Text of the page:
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Represents first step in session-long strategy to support vulnerable children and families

As a mother, a nurse, and a legislator, I know there are few issues as important as the health and safety of our children. Whether it’s a quality education, a safe place to call home, or healthy and nutritious meals, children are at the forefront of my mind as a legislator and at the center of the legislation I’ve voted for in the House of Representatives.

This session, the House is making vulnerable children and families a priority. The entire House is working in tandem on this goal, addressing various aspects of our Commonwealth’s system to ensure they best serve children and families of all backgrounds. This past Tuesday I was proud to vote for An Act Relative to Children’s Health and Wellness, marking the first phase of our two-year long initiative.

The bill, which passed unanimously in the House of Representatives, addresses several key areas to improve health care for children and young adults.

Specifically, the legislation would ensure healthcare coverage on MassHealth for all individuals who were enrolled in DCF foster care until the age of 26, consistent with the standards set under the Affordable Care Act for young adults who remain covered on their parents’ insurance plan. This is a key provision for ensuring young adults maintain access to critical care as they age out of the foster system and enter adulthood.

In my experience working on healthcare policy, behavioral healthcare services are often hard to locate, especially for vulnerable children and families. Our legislation also creates regional childhood behavioral health centers of excellence, which will serve as clearinghouses for comprehensive information on the full range of available public and private programs, service providers, and resources within a community.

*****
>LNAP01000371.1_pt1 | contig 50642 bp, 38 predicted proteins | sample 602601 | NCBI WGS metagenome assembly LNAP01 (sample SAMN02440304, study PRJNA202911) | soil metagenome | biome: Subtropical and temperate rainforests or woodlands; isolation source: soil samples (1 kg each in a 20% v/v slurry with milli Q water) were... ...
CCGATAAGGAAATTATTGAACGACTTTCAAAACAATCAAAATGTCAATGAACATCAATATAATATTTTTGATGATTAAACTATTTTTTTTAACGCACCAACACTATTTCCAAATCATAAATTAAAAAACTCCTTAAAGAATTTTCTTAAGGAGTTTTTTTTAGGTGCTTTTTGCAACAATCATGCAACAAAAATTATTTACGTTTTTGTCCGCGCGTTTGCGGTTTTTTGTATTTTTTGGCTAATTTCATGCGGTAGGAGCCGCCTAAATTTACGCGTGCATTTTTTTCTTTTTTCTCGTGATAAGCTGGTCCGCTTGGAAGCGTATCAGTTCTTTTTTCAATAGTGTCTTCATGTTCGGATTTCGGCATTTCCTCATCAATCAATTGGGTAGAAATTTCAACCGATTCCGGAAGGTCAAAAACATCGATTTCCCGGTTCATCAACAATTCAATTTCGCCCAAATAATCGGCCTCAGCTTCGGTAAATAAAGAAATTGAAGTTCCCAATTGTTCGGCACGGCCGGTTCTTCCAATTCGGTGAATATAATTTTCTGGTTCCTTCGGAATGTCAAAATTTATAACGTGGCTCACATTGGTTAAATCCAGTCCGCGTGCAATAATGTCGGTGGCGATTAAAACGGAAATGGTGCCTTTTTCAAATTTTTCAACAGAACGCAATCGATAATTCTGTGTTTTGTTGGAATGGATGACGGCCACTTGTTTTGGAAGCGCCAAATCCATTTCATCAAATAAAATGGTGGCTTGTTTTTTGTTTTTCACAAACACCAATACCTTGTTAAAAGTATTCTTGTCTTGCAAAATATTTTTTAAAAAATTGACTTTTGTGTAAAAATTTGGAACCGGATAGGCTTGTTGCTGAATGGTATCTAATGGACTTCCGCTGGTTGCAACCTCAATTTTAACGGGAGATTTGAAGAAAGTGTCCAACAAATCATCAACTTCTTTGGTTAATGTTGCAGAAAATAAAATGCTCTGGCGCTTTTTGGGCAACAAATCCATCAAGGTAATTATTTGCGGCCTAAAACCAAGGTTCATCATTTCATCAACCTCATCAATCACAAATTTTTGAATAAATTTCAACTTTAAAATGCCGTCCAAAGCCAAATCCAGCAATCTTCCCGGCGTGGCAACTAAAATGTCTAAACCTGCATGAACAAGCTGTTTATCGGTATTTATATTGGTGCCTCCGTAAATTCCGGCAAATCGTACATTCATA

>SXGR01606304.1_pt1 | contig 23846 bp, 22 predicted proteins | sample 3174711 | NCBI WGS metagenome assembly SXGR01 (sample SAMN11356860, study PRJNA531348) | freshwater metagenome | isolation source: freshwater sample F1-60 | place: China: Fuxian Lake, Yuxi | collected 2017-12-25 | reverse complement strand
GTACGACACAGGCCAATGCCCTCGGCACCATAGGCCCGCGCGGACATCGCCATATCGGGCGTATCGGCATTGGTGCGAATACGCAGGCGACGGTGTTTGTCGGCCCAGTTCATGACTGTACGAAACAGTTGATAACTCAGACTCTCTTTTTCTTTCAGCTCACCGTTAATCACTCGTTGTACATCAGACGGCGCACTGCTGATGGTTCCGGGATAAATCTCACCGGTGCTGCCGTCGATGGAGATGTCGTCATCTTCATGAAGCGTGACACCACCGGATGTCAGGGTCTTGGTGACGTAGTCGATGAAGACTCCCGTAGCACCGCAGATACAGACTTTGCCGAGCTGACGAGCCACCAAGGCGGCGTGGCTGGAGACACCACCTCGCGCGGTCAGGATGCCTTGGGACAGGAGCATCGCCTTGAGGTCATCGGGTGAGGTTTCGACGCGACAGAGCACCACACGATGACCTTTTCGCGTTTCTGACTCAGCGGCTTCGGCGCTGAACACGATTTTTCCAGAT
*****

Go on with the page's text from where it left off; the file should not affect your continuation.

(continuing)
Further, the legislation would address the issue of “ghost networks,” which is a term used to describe health insurance companies’ provider directories, which are often inaccurate and outdated, with incorrect contact information and listings for providers that do not actually exist. Our bill would require insurance carriers to have provider directories with accurate information, updated monthly, available to the public. This is a key provision that will increase transparency.

Lastly, the bill creates a series of commissions, task forces, and studies to advance our understanding of mandated reporter laws, children with complex medical issues, pediatric behavioral health screening, school-based health centers, and strategies to increase the pipeline of pediatric providers.

This legislation, which is now pending the Governor’s signature, is one prong in the House’s effort to ensure care and success for vulnerable children and families in Massachusetts.

In September, the Speaker of the House designated me to coordinate the House’s budget and policies relative to vulnerable children and families. I am in the process of convening stakeholders, reading reports, and understanding the data around prevention, protection, and permanency solutions, with the intention of developing a strategy to benefit children and families in our Commonwealth. I look forward to this opportunity as the House continues our session-long initiative on the health and wellbeing of children.